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Not so smart BluSmart
Also in today’s edition: Apple releases iPhone 15; TRAI’s private exchange; This isn’t a Mexican standoff; Basmati blunder
Good morning! Imagine a Sunil Chettri or a Gurpreet Singh Sandhu being in red hot form, only for an astrologer to then decide whether they should warm the bench for the next game. This scenario played out irl, btw. The Indian Express reveals that India’s national football coach Igor Stimac consulted astrologer Bhupesh Sharma to pick a starting XI for four crucial matches, including the Asian Cup qualifier between India and Afghanistan in June 2022. About 100 messages were exchanged between Stimac, who once played for Croatia, and Sharma in May-June 2022. The All India Football Federation paid over ₹12 lakh-₹15 lakh (~$14,470-$18,080) for Sharma's professional services. Well, you don't need astrology to predict that the stars aren't with coach Stimac in this case.
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Today’s edition also features pieces by Dinesh Narayanan, Julie Koshy Sam, and Jaideep Vaidya.
The Market Signal*
Stocks & Economy: Indian equities will likely see-saw on Wednesday as investors book profits in stocks that have peaked for now.
The bull run will, however, have enough fuel in the tank as inflows into equity-oriented funds continued in August, which at $2.4 billion were 167% higher than July. Small cap stocks were on a tear in the past few weeks as the government’s capital expenditure boosted several manufacturing sectors. The capex also helped bump up industrial output, which hit a five-month high in July. The small-cap rally may pause now, however.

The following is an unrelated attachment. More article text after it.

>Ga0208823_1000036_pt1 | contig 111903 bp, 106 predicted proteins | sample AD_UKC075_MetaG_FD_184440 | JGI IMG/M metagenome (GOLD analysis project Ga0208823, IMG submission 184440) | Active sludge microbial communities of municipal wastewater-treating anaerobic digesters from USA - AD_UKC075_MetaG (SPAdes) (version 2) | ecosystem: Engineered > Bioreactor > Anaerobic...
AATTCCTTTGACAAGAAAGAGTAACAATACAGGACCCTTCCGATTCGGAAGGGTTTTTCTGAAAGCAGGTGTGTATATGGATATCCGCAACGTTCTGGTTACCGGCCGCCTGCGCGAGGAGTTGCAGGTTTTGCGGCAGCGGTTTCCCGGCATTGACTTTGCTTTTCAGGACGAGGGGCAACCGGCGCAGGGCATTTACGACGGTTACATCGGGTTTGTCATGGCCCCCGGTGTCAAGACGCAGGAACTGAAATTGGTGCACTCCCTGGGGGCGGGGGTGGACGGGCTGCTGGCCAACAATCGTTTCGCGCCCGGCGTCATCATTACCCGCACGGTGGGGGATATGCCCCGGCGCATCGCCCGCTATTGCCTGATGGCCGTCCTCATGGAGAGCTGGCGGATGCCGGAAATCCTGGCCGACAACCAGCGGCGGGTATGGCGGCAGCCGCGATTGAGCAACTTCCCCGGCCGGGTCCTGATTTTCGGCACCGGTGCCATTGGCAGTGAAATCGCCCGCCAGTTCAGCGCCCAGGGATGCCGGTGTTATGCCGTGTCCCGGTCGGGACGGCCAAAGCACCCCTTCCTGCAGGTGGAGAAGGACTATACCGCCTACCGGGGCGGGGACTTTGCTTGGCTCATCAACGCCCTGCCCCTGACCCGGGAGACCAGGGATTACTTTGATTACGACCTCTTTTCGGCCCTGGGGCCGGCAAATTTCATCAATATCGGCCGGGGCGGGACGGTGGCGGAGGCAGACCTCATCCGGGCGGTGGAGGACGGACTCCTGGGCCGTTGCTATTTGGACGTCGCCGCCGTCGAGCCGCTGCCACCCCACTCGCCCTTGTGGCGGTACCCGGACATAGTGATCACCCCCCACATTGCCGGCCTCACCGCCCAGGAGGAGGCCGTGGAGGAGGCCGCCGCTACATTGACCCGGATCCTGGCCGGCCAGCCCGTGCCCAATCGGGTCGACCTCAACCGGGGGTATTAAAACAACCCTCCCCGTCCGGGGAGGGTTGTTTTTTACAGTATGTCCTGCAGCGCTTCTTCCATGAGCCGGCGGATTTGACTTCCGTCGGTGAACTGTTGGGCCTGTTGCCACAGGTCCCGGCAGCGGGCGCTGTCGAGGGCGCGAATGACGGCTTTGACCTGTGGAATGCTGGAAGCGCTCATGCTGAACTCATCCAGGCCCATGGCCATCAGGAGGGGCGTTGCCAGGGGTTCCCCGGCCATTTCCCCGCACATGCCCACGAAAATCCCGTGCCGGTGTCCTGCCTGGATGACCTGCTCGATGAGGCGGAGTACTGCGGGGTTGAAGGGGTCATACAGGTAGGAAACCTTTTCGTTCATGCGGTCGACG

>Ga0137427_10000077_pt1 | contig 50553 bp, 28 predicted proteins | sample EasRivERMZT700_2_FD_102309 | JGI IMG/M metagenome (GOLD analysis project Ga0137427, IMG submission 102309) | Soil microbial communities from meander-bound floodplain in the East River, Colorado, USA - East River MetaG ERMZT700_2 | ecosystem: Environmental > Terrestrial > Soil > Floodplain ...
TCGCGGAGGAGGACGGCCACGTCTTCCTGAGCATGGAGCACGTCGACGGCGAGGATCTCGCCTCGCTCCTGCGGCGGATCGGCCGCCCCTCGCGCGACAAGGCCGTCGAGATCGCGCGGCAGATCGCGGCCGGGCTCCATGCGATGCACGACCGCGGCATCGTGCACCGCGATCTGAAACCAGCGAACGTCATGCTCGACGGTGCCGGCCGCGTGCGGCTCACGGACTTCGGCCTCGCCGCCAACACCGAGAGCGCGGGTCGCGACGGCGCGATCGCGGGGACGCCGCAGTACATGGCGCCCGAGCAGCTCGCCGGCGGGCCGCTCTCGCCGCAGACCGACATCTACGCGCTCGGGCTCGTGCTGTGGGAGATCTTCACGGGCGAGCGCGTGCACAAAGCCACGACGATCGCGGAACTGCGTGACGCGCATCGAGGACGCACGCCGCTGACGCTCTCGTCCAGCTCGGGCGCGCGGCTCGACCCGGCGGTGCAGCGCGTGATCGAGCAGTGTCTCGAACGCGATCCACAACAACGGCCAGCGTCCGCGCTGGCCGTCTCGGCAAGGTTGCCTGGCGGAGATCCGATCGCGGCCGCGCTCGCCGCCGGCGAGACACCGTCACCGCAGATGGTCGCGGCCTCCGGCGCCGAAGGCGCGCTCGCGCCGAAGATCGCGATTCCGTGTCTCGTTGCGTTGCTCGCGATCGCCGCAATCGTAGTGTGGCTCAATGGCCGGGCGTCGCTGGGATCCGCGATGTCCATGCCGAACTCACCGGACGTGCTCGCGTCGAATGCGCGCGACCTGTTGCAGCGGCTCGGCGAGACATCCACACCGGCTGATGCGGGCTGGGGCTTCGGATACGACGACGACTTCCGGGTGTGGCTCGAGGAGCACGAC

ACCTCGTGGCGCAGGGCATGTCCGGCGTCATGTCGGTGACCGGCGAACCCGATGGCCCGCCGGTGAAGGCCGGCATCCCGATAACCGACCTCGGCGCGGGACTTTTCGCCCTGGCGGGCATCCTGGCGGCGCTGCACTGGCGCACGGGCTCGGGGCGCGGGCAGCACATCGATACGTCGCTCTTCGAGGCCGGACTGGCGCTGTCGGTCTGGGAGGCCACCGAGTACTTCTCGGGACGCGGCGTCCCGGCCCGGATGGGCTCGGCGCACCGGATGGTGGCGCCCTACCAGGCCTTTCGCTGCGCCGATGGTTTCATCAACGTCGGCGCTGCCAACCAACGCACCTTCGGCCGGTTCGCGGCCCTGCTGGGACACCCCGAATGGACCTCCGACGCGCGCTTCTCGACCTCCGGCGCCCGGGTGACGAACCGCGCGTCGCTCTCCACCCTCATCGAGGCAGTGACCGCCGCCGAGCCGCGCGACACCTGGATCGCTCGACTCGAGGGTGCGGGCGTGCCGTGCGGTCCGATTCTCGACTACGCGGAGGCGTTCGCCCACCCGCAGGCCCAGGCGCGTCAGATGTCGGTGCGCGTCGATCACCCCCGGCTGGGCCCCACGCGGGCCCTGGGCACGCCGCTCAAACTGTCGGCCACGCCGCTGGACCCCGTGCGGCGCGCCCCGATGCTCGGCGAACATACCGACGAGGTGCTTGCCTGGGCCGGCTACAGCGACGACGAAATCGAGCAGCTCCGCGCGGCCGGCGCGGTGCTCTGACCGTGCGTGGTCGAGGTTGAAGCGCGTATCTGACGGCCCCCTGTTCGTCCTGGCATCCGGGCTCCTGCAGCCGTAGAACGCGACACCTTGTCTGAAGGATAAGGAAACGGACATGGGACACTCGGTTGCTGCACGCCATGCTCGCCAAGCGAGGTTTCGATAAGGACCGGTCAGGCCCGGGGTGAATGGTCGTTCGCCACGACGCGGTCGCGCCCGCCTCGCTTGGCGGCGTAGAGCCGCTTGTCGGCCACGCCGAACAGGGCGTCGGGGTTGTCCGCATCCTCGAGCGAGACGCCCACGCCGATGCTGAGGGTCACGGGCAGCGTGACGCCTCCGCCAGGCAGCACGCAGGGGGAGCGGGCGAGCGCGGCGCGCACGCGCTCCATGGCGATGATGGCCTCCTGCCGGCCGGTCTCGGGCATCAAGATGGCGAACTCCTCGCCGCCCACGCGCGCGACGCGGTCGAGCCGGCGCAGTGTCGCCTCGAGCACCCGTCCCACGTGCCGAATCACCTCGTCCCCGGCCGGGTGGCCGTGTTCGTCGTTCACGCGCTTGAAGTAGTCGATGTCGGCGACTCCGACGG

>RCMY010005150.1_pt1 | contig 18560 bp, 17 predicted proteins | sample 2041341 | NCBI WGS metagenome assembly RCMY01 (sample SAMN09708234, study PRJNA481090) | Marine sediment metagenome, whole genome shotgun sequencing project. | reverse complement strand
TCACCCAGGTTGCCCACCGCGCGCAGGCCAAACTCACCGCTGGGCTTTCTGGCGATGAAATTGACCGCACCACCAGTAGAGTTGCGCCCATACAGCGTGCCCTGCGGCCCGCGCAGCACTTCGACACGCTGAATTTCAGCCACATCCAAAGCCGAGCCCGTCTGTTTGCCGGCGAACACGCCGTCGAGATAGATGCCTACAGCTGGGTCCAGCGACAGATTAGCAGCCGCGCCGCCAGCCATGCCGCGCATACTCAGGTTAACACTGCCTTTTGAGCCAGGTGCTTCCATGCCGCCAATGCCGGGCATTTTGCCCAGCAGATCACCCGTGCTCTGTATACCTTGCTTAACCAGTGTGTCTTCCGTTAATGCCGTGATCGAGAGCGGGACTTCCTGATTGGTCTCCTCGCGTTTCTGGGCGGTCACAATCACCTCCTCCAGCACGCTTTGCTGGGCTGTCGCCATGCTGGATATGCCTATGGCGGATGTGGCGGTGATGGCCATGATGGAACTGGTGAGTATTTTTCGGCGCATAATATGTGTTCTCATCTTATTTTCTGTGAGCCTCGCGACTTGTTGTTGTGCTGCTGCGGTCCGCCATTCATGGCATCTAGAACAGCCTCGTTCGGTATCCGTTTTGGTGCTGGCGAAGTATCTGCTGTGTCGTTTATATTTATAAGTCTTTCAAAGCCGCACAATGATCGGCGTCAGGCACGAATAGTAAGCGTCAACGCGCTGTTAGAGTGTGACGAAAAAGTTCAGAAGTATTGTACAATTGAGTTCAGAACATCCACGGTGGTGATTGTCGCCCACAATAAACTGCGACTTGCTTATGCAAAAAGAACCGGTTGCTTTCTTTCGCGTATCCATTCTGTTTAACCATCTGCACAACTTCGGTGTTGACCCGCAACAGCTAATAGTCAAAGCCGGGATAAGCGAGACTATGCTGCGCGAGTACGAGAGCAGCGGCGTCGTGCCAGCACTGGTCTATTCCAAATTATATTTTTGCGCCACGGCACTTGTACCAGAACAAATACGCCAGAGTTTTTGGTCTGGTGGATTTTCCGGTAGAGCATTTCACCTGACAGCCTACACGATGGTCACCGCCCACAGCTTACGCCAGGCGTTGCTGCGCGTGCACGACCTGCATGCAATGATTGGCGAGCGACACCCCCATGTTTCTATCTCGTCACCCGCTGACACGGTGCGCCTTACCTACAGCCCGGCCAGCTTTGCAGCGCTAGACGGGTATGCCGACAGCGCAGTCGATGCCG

Asian stocks were mixed in morning trade ahead of US retail inflation data. In the next few days, 10 major central banks worldwide will take a call on interest rates. Those decisions will determine the direction of the global economy in the coming months.
India Arrives With iPhone 15 On Debut
In a boost to India’s creds as an emerging manufacturing base, the iPhone 15 will ship from Foxconn’s Tamil Nadu plant from the global launch day itself, with preorders beginning on September 15.
What's new: If you didn’t see this reel we made, then everything. The new iPhone adds the EU-mandated USB C port. The Pro Models got a titanium frame and the larger Pro Max got a periscope lens and a price hike.
What else: The company launched the Apple Watch Series 9 with an updated chip and double tap finger gesture, the second generation Apple Watch Ultra, and AirPods Pro with a USB C charging port. The carbon-neutral watch is now wrapped in cloth not leather.
Apple, which is facing headwinds after a partial ban in China, has tweaked its pricing strategy to entice buyers to move to the higher end of its product range.
TRAI’s Next Number Could Be Private
If you are a CEO, you may soon be eligible for this top job. After Madhabi Puri Buch at markets regulator Sebi, India’s telecom regulator may get a private sector pro as chief.
The government may amend laws to allow experienced private sector executives to head the Telecom Regulatory Authority of India.
Executive flow from industry to governance institutions is common in economies such as the US, but rare in India. Here, the positions often become sinecures for retiring bureaucrats or judges.
Lateral entry into government, however, is not unprecedented. Rank outsiders such as Sam Pitroda, RV Shahi, and Nandan Nilekani have entered the high echelons of government. Even economists Manmohan Singh and Raghuram Rajan, both of whom served as RBI governor, were lateral entrants from academia. In 2019, the government also started large-scale lateral entry of professionals at the joint secretary level to beef up policy-making expertise.